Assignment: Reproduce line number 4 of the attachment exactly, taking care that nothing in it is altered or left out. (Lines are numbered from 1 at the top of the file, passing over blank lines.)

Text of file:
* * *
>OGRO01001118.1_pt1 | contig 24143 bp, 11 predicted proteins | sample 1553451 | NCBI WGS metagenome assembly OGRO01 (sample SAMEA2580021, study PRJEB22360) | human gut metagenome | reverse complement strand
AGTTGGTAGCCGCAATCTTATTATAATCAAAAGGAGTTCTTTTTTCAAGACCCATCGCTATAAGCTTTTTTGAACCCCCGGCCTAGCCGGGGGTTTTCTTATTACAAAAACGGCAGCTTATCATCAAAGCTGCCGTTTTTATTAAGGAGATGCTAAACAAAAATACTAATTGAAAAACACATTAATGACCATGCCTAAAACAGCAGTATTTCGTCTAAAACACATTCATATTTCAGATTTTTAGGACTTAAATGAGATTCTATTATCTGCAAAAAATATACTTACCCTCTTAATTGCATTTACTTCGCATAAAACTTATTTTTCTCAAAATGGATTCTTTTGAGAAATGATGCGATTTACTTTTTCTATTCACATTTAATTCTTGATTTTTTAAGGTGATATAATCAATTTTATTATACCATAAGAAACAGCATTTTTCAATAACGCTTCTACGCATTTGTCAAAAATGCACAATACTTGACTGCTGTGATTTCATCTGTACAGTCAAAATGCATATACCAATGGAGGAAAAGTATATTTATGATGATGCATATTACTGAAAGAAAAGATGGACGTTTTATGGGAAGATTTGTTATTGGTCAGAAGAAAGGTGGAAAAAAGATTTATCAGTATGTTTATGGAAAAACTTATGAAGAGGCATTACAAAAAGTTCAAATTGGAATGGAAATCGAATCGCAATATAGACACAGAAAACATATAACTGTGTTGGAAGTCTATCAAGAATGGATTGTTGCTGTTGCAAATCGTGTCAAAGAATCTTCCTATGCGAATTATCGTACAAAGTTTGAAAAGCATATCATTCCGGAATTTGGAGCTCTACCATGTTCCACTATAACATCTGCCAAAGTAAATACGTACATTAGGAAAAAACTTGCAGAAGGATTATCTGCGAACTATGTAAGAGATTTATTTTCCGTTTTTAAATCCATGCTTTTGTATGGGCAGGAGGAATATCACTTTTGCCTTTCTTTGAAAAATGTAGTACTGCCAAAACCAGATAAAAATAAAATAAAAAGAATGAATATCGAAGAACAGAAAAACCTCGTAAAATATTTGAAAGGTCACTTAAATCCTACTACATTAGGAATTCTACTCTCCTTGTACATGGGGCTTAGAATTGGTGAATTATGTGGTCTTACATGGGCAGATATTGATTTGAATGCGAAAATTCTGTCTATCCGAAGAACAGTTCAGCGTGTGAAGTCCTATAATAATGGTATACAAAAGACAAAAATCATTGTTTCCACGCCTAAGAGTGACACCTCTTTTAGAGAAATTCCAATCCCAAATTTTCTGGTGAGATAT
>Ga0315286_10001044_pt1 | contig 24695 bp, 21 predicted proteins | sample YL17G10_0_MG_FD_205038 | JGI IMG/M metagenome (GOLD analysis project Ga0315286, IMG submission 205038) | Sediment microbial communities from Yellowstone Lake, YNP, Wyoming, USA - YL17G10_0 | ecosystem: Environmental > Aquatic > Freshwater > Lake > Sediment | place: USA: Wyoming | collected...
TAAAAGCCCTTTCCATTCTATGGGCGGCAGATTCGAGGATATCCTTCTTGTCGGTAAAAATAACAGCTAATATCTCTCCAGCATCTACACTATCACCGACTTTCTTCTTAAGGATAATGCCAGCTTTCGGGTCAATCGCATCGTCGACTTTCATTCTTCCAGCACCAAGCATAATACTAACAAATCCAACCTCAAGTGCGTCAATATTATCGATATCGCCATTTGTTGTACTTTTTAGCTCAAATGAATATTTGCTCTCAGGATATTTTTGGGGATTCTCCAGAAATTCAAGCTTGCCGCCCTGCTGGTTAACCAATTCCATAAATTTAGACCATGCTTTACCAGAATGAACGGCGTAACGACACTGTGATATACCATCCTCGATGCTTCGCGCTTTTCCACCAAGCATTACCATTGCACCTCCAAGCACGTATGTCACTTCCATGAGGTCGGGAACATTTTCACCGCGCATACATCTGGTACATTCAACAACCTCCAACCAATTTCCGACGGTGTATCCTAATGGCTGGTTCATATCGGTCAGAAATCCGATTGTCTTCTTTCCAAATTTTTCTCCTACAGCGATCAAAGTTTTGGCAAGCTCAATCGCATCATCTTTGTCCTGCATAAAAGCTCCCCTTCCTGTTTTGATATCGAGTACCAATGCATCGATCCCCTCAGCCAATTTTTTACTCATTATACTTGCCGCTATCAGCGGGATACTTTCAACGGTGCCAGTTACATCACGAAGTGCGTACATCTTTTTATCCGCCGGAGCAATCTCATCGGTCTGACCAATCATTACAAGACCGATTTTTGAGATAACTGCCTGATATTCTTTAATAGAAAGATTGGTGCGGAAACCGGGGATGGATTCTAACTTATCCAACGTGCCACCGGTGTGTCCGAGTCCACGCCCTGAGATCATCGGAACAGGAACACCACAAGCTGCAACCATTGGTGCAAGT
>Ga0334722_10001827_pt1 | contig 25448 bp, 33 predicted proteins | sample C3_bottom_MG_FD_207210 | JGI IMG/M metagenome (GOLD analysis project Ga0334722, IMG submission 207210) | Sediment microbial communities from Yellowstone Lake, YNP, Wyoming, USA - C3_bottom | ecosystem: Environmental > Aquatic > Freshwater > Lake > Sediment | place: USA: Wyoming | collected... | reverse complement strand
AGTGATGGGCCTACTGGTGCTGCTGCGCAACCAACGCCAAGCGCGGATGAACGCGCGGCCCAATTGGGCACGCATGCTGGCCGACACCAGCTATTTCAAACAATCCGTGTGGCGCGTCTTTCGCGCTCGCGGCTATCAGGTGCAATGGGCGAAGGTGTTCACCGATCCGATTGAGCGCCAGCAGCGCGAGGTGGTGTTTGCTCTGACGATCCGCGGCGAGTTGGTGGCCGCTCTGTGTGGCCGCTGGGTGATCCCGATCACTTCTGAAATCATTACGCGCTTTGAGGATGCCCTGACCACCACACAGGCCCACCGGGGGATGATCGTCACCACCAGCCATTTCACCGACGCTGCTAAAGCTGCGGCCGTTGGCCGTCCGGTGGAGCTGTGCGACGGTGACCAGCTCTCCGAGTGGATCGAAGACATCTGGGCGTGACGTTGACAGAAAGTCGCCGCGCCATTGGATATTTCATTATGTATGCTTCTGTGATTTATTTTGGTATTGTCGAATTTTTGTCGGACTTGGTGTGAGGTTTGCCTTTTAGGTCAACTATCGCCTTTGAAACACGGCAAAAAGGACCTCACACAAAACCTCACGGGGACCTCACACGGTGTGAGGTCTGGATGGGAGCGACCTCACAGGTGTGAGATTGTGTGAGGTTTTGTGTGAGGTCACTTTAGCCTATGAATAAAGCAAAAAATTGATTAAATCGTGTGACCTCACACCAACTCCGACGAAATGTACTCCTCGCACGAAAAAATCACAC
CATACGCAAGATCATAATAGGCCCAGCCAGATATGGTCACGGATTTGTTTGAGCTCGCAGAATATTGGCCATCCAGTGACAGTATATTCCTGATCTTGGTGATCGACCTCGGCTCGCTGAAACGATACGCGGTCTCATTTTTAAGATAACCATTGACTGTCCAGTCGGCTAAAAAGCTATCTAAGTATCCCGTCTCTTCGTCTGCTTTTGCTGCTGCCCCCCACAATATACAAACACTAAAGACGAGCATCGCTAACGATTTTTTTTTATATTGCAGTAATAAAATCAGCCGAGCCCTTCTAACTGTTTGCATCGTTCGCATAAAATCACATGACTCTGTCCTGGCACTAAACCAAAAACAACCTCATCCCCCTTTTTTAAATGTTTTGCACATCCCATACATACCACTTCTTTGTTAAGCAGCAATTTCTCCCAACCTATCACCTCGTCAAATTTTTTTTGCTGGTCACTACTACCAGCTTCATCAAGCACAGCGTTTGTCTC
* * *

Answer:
TAAAAGCCCTTTCCATTCTATGGGCGGCAGATTCGAGGATATCCTTCTTGTCGGTAAAAATAACAGCTAATATCTCTCCAGCATCTACACTATCACCGACTTTCTTCTTAAGGATAATGCCAGCTTTCGGGTCAATCGCATCGTCGACTTTCATTCTTCCAGCACCAAGCATAATACTAACAAATCCAACCTCAAGTGCGTCAATATTATCGATATCGCCATTTGTTGTACTTTTTAGCTCAAATGAATATTTGCTCTCAGGATATTTTTGGGGATTCTCCAGAAATTCAAGCTTGCCGCCCTGCTGGTTAACCAATTCCATAAATTTAGACCATGCTTTACCAGAATGAACGGCGTAACGACACTGTGATATACCATCCTCGATGCTTCGCGCTTTTCCACCAAGCATTACCATTGCACCTCCAAGCACGTATGTCACTTCCATGAGGTCGGGAACATTTTCACCGCGCATACATCTGGTACATTCAACAACCTCCAACCAATTTCCGACGGTGTATCCTAATGGCTGGTTCATATCGGTCAGAAATCCGATTGTCTTCTTTCCAAATTTTTCTCCTACAGCGATCAAAGTTTTGGCAAGCTCAATCGCATCATCTTTGTCCTGCATAAAAGCTCCCCTTCCTGTTTTGATATCGAGTACCAATGCATCGATCCCCTCAGCCAATTTTTTACTCATTATACTTGCCGCTATCAGCGGGATACTTTCAACGGTGCCAGTTACATCACGAAGTGCGTACATCTTTTTATCCGCCGGAGCAATCTCATCGGTCTGACCAATCATTACAAGACCGATTTTTGAGATAACTGCCTGATATTCTTTAATAGAAAGATTGGTGCGGAAACCGGGGATGGATTCTAACTTATCCAACGTGCCACCGGTGTGTCCGAGTCCACGCCCTGAGATCATCGGAACAGGAACACCACAAGCTGCAACCATTGGTGCAAGT